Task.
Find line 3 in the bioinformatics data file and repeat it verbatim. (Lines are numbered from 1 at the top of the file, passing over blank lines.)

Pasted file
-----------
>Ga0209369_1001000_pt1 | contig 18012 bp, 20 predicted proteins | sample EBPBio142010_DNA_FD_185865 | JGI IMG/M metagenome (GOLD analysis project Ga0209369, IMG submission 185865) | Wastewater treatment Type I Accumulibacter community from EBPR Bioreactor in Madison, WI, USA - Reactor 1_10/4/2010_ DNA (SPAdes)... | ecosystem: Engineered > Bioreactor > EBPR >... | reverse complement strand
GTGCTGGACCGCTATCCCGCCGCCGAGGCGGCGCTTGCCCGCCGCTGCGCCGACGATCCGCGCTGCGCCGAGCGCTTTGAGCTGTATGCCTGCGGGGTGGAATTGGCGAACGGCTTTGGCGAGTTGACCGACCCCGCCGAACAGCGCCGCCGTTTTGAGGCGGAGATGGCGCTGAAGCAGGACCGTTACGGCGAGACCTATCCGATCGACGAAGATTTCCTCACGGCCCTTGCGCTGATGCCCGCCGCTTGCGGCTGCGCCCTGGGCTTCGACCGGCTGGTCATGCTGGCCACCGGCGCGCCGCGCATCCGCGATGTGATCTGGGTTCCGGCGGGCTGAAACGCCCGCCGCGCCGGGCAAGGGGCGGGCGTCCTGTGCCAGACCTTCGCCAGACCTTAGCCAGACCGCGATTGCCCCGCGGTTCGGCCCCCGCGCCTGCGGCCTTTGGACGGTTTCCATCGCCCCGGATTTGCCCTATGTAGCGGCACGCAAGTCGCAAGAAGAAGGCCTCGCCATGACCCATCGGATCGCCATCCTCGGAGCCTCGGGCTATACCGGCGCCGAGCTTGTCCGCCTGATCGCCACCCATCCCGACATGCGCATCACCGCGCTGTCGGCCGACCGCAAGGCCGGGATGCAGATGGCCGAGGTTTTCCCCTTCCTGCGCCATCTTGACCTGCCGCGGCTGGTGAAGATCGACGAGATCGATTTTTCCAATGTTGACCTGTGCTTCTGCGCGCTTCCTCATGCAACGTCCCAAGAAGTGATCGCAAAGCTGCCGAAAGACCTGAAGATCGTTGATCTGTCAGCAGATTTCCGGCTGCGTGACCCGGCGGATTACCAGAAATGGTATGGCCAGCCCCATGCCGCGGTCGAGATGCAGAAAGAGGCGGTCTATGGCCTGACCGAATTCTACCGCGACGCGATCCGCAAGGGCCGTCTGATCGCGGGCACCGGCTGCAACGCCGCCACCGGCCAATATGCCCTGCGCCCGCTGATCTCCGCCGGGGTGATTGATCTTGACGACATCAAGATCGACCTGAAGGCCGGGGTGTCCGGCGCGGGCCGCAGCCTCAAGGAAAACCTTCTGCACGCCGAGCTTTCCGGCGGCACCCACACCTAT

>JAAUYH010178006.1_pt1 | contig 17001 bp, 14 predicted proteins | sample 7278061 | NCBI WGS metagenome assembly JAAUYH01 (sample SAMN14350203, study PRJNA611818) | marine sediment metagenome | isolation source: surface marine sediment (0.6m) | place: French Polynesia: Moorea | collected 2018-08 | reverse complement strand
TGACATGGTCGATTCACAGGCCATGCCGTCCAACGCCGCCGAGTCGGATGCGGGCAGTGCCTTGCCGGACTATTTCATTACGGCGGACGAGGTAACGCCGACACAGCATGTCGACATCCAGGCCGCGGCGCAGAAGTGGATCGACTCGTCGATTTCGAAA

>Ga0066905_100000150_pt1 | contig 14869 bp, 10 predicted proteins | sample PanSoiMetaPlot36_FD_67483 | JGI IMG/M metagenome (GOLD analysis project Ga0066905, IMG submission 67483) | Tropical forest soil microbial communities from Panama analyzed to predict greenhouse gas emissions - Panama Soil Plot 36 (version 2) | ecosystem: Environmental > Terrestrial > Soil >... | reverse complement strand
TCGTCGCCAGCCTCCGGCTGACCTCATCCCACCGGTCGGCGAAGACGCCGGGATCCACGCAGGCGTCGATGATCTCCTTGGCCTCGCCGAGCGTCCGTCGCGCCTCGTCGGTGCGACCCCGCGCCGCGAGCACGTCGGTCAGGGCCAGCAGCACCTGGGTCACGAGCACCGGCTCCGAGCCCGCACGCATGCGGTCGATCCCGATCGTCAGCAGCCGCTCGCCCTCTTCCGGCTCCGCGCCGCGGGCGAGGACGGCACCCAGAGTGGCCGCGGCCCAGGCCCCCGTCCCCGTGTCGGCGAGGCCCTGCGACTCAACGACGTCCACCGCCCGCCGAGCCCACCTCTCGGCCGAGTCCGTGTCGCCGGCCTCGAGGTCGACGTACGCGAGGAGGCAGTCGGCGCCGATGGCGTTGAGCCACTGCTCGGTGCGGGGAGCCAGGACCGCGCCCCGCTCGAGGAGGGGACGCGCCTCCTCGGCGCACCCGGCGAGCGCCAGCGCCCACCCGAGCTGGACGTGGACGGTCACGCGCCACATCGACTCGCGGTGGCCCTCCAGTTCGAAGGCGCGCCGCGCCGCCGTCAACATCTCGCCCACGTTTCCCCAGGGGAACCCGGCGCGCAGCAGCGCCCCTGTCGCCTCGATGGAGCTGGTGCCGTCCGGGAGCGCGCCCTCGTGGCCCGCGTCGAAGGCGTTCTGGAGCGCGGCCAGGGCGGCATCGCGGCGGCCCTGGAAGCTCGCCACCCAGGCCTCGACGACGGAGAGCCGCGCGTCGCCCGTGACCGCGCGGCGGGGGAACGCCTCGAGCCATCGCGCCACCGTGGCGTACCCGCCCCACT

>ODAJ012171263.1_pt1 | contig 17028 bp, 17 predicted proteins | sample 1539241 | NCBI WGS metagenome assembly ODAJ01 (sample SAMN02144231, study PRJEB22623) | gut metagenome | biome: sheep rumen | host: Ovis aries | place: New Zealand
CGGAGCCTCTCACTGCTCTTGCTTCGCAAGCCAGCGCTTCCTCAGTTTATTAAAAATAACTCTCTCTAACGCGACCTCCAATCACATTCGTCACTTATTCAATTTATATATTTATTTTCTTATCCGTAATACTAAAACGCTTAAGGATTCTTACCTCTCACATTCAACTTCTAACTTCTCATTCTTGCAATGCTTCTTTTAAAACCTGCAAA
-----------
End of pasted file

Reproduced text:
>JAAUYH010178006.1_pt1 | contig 17001 bp, 14 predicted proteins | sample 7278061 | NCBI WGS metagenome assembly JAAUYH01 (sample SAMN14350203, study PRJNA611818) | marine sediment metagenome | isolation source: surface marine sediment (0.6m) | place: French Polynesia: Moorea | collected 2018-08 | reverse complement strand